We propose a new framework for understanding the effectiveness of central bank announcements when firms have heterogeneous inflation expectations. Expectations are updated through social dynamics and, with heterogeneity, not all firms choose to operate, putting downward pressure on realized inflation. Our model predicts that announcing an abrupt target to disinflate will cause inflation to undershoot the target whereas announcing gradual targets will not. We present new empirical evidence that corroborates this prediction. The same model also rationalizes why countries stuck at the zero lower bound have had a hard time increasing inflation without being aggressive.
Resource Allocation and Inefficiency in the Financial Sector, July 2014 [Abstract] [PDF]
Available as NBER Working Paper No. 20365
Revision requested by Journal of Monetary Economics
I analyze whether banks are efficient at allocating resources across intermediation activities. Competition between lenders means that resources are needed to draw borrowers into credit matches. At the same time, imperfect information between lenders and borrowers means that resources are also needed for screening. I show that the privately optimal allocation of resources is constrained inefficient. In particular, too many resources are spent on getting rather than vetting borrowers but, once properly vetted, not enough matches are retained. Uninformed lending is thus inefficiently high, informed lending is inefficiently low, and a tax on matching activities helps remedy the situation.
Agency Cost Determinants of Bank Risk-Taking, April 2014 [Abstract] [PDF]
Expands and supplants the first part of: Bank Promotions and Credit Quality, October 2012 [PDF]
Is risk-taking ever a privately optimal response to agency problems within banks? In a model where borrower types only matter for safe projects, I show that the answer to this question depends on the nature of the agency problem - that is, whether loan officers are hired to screen or whether they are hired to both screen and monitor. Incentivizing screening favors no risk-taking but involves a non-monotone relationship between performance and compensation. This non-monotonicity undermines incentives to monitor so, when both screening and monitoring are important, the bank instead prefers a strategy which pushes low types into risky projects. That selected risk-taking emerges under impediments to non-monotone compensation is also illustrated in an environment with rank-order tournaments and no monitoring.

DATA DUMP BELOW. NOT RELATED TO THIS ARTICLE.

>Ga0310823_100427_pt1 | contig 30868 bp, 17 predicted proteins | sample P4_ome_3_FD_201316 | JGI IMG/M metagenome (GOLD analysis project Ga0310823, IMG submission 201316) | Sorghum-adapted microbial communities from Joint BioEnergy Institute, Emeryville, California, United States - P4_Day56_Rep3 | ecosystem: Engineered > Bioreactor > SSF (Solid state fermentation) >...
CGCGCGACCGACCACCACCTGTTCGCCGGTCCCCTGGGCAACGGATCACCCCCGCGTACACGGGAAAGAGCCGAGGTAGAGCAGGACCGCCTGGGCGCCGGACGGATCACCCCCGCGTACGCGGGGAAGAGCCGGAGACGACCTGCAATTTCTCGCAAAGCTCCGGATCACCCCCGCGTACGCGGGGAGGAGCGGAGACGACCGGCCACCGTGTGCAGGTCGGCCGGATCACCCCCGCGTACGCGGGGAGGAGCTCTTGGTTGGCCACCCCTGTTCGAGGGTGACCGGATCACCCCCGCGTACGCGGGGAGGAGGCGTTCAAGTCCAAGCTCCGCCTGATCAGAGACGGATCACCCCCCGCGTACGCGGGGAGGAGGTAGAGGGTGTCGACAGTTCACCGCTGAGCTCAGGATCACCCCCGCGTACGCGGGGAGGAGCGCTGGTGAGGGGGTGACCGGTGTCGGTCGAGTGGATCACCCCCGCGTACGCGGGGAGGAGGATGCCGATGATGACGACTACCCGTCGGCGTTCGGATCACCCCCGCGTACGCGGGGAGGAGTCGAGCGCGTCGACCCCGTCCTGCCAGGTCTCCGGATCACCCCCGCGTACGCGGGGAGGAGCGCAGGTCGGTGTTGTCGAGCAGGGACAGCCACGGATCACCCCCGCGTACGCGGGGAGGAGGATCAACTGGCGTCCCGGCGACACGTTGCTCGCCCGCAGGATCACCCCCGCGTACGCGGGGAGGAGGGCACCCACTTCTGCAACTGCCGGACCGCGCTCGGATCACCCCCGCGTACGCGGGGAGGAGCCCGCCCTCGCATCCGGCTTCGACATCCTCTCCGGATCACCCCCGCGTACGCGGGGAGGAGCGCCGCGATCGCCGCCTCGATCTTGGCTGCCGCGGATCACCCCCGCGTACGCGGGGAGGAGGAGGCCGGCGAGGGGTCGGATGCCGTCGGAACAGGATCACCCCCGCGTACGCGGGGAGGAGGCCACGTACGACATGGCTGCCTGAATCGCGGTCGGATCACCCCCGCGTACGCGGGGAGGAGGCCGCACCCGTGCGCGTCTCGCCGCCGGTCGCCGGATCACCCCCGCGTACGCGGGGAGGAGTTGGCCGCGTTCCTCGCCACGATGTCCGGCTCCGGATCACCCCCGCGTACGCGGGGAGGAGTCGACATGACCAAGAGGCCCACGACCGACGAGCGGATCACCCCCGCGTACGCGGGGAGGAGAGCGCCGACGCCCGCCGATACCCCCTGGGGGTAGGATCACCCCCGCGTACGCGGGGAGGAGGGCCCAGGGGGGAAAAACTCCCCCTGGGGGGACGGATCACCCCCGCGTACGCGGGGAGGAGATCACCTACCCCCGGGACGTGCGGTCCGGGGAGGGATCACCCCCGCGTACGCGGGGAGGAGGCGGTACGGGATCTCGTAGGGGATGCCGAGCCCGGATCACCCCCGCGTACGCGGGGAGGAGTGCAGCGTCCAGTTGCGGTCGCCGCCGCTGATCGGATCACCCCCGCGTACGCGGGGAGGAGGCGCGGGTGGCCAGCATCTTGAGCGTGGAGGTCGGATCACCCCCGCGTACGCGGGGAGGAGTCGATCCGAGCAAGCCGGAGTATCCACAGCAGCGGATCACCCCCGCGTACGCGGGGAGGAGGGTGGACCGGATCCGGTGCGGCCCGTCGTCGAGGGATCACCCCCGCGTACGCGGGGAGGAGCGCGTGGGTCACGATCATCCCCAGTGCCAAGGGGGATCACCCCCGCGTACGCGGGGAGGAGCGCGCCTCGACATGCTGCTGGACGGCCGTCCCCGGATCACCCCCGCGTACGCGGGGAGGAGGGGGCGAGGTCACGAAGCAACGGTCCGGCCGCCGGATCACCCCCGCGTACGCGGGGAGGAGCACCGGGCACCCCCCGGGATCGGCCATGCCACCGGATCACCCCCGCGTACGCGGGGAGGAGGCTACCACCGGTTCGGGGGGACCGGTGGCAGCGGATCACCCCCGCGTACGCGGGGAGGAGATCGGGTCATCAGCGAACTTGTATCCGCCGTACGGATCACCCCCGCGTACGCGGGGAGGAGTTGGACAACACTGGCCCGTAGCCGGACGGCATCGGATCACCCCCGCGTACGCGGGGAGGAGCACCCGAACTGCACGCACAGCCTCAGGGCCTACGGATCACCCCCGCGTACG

Research in Progress
Misallocation and Reform (with Zheng Michael Song)
Regulation and Reputation (with Martin Kuncl), [Abstract]
Bail-in bonds have gained a lot of attention among bank regulators. In principle, these bonds raise the hurdle for a government bailout by converting into loss-absorbing capital once the issuing bank runs into trouble. We show that banks can short-circuit bail-in requirements by offering investors implicit guarantees against conversion. The bond itself appears as a bail-in bond on the issuer's balance sheet while the guarantee is booked off balance sheet until the bond converts. If the regulator is expected to penalize guarantees, then the issuer's incentive to offer and honor them can be eliminated. However, guarantees are not discovered by the regulator until the issuing bank runs into trouble so penalties may not be credible. Our model shows that the penalty needed to eliminate guarantees is indeed credible if a bank's probability of running into trouble only depends on an aggregate shock. However, if banks are privately heterogeneous in their probabilities, then there are several equilibria where the penalty is not credible. More precisely, heterogeneity introduces a strong signaling motive to provide guarantees which the regulator must counteract with a substantial penalty. The size of this penalty is not credible since it would involve bankrupting a non-trivial fraction of the banking system. Bail-in requirements are thus much less effective under heterogeneity.
"In the Shadow of Banks: WMPs and Issuing Banks' Risk in China, by Viral Acharya, Jun Qian, and Zhishu Yang," NBER Chinese Economy Meeting, November 2016. [PDF]
"What We Learn from China's Rising Shadow Banking: Exploring the Nexus of Monetary Tightening and Banks' Role in Entrusted Lending, by Kaiji Chen, Jue Ren, and Tao Zha," Pacific Basin Research Conference, FRB San Francisco, November 2016. [PDF]
"How Did Pre-Fed Banking Panics End? by Gary Gorton and Ellis Tallman," AEA Annual Meeting, January 2016. [PDF]
"Reserve Requirements and Optimal Chinese Stabilization Policy, by Chun Chang, Zheng Liu, Mark Spiegel, and Jingyi Zhang," AEA Annual Meeting, January 2016. [PDF]
"Shadow Banking: China's Dual-Track Interest Rate Liberalization, by Hao Wang, Honglin Wang, Lisheng Wang, and Hao Zhou," NBER East Asian Seminar on Economics, June 2015. [PDF]
"The Effects of Unconventional Monetary Policies on Bank Soundness, by Frederic Lambert and Kenichi Ueda," NBER East Asian Seminar on Economics, June 2015. [PDF]
"What is a Sustainable Public Debt? by Pablo D'Erasmo, Enrique Mendoza, and Jing Zhang," Conference for the Handbook of Macroeconomics Vol. 2, April 2015. [PDF]
"Optimal Monetary and Macroprudential Policies: Gains and Pitfalls in a Model of Financial Intermediation, by Michael Kiley and Jae Sim," Bank of Canada Annual Conference, November 2014. [PDF]